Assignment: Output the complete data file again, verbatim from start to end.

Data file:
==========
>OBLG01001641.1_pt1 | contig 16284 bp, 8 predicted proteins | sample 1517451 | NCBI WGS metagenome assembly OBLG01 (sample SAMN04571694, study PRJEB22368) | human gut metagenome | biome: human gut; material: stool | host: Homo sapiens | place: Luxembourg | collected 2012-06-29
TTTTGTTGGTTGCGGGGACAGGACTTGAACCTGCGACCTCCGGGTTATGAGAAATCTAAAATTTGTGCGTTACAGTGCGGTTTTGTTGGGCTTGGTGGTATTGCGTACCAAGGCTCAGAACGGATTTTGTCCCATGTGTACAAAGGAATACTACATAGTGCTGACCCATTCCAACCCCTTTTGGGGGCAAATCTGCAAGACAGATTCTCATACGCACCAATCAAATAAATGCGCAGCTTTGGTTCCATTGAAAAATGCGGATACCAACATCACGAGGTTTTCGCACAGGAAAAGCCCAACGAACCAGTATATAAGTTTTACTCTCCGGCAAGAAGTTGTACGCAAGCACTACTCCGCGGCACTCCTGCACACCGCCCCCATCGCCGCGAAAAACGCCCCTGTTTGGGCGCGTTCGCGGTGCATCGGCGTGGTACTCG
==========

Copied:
>OBLG01001641.1_pt1 | contig 16284 bp, 8 predicted proteins | sample 1517451 | NCBI WGS metagenome assembly OBLG01 (sample SAMN04571694, study PRJEB22368) | human gut metagenome | biome: human gut; material: stool | host: Homo sapiens | place: Luxembourg | collected 2012-06-29
TTTTGTTGGTTGCGGGGACAGGACTTGAACCTGCGACCTCCGGGTTATGAGAAATCTAAAATTTGTGCGTTACAGTGCGGTTTTGTTGGGCTTGGTGGTATTGCGTACCAAGGCTCAGAACGGATTTTGTCCCATGTGTACAAAGGAATACTACATAGTGCTGACCCATTCCAACCCCTTTTGGGGGCAAATCTGCAAGACAGATTCTCATACGCACCAATCAAATAAATGCGCAGCTTTGGTTCCATTGAAAAATGCGGATACCAACATCACGAGGTTTTCGCACAGGAAAAGCCCAACGAACCAGTATATAAGTTTTACTCTCCGGCAAGAAGTTGTACGCAAGCACTACTCCGCGGCACTCCTGCACACCGCCCCCATCGCCGCGAAAAACGCCCCTGTTTGGGCGCGTTCGCGGTGCATCGGCGTGGTACTCG